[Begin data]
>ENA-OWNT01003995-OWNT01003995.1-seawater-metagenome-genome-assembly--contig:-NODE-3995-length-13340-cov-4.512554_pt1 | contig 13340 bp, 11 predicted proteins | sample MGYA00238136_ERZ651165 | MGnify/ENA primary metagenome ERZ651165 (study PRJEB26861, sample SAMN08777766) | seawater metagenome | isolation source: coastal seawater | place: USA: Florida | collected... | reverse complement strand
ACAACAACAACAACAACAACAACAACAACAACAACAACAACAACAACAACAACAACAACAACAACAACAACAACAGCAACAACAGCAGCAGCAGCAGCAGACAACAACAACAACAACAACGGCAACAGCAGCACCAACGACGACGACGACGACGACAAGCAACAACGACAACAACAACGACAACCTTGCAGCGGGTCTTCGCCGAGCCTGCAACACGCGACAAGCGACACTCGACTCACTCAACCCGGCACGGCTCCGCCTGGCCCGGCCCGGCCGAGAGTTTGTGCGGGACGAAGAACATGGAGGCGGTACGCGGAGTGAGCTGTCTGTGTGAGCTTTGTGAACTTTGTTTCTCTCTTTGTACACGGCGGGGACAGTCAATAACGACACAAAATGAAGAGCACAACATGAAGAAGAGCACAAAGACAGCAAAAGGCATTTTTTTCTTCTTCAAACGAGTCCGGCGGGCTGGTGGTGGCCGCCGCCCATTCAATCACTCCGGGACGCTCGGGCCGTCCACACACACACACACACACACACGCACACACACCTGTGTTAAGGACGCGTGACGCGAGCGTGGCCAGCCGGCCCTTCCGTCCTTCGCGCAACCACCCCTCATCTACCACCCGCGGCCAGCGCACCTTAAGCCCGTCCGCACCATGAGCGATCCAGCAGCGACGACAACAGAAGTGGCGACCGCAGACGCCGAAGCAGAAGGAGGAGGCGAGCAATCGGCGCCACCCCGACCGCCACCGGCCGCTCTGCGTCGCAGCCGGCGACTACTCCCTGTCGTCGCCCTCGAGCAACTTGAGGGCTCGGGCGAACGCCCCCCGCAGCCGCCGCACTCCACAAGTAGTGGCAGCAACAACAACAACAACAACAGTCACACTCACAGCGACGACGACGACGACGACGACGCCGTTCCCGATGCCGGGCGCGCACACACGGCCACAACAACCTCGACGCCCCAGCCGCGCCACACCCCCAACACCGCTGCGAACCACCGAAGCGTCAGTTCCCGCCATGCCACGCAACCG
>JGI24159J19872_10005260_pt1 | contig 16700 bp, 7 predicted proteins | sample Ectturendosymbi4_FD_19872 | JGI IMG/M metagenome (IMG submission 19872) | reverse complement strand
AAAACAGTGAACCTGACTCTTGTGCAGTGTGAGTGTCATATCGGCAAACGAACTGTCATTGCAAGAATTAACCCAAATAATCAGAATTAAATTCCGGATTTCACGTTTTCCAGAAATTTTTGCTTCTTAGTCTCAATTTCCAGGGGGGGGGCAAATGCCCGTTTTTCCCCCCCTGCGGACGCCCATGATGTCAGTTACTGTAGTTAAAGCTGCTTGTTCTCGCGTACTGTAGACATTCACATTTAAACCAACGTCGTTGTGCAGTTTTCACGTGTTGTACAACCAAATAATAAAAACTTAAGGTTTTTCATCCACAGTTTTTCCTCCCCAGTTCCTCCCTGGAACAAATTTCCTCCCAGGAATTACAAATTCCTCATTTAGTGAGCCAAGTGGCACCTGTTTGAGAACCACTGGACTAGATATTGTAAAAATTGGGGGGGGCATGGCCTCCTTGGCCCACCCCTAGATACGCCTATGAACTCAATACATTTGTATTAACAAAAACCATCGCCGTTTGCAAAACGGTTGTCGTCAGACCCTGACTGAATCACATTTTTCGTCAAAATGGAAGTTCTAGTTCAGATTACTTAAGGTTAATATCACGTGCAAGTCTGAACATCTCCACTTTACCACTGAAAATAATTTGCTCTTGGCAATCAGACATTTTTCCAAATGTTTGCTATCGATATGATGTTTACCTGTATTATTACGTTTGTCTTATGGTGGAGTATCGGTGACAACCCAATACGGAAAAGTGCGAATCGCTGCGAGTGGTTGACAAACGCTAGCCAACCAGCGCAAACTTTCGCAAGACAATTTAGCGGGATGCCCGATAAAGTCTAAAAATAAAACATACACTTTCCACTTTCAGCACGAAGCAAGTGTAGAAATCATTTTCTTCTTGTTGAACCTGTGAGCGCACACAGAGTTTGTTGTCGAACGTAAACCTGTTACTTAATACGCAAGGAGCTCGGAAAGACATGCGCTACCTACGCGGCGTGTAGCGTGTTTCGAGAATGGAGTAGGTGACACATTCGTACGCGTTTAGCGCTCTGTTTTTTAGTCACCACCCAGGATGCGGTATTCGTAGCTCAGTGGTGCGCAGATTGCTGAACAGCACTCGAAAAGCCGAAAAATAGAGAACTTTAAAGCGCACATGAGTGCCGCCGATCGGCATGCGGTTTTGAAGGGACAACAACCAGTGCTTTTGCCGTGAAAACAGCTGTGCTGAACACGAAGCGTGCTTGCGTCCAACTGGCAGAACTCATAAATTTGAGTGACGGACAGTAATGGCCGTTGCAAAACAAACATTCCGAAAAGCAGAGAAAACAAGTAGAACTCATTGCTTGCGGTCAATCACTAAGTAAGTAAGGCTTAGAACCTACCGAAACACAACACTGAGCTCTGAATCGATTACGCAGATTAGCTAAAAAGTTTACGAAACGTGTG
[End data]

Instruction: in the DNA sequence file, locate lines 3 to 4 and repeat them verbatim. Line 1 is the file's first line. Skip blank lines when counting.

>JGI24159J19872_10005260_pt1 | contig 16700 bp, 7 predicted proteins | sample Ectturendosymbi4_FD_19872 | JGI IMG/M metagenome (IMG submission 19872) | reverse complement strand
AAAACAGTGAACCTGACTCTTGTGCAGTGTGAGTGTCATATCGGCAAACGAACTGTCATTGCAAGAATTAACCCAAATAATCAGAATTAAATTCCGGATTTCACGTTTTCCAGAAATTTTTGCTTCTTAGTCTCAATTTCCAGGGGGGGGGCAAATGCCCGTTTTTCCCCCCCTGCGGACGCCCATGATGTCAGTTACTGTAGTTAAAGCTGCTTGTTCTCGCGTACTGTAGACATTCACATTTAAACCAACGTCGTTGTGCAGTTTTCACGTGTTGTACAACCAAATAATAAAAACTTAAGGTTTTTCATCCACAGTTTTTCCTCCCCAGTTCCTCCCTGGAACAAATTTCCTCCCAGGAATTACAAATTCCTCATTTAGTGAGCCAAGTGGCACCTGTTTGAGAACCACTGGACTAGATATTGTAAAAATTGGGGGGGGCATGGCCTCCTTGGCCCACCCCTAGATACGCCTATGAACTCAATACATTTGTATTAACAAAAACCATCGCCGTTTGCAAAACGGTTGTCGTCAGACCCTGACTGAATCACATTTTTCGTCAAAATGGAAGTTCTAGTTCAGATTACTTAAGGTTAATATCACGTGCAAGTCTGAACATCTCCACTTTACCACTGAAAATAATTTGCTCTTGGCAATCAGACATTTTTCCAAATGTTTGCTATCGATATGATGTTTACCTGTATTATTACGTTTGTCTTATGGTGGAGTATCGGTGACAACCCAATACGGAAAAGTGCGAATCGCTGCGAGTGGTTGACAAACGCTAGCCAACCAGCGCAAACTTTCGCAAGACAATTTAGCGGGATGCCCGATAAAGTCTAAAAATAAAACATACACTTTCCACTTTCAGCACGAAGCAAGTGTAGAAATCATTTTCTTCTTGTTGAACCTGTGAGCGCACACAGAGTTTGTTGTCGAACGTAAACCTGTTACTTAATACGCAAGGAGCTCGGAAAGACATGCGCTACCTACGCGGCGTGTAGCGTGTTTCGAGAATGGAGTAGGTGACACATTCGTACGCGTTTAGCGCTCTGTTTTTTAGTCACCACCCAGGATGCGGTATTCGTAGCTCAGTGGTGCGCAGATTGCTGAACAGCACTCGAAAAGCCGAAAAATAGAGAACTTTAAAGCGCACATGAGTGCCGCCGATCGGCATGCGGTTTTGAAGGGACAACAACCAGTGCTTTTGCCGTGAAAACAGCTGTGCTGAACACGAAGCGTGCTTGCGTCCAACTGGCAGAACTCATAAATTTGAGTGACGGACAGTAATGGCCGTTGCAAAACAAACATTCCGAAAAGCAGAGAAAACAAGTAGAACTCATTGCTTGCGGTCAATCACTAAGTAAGTAAGGCTTAGAACCTACCGAAACACAACACTGAGCTCTGAATCGATTACGCAGATTAGCTAAAAAGTTTACGAAACGTGTG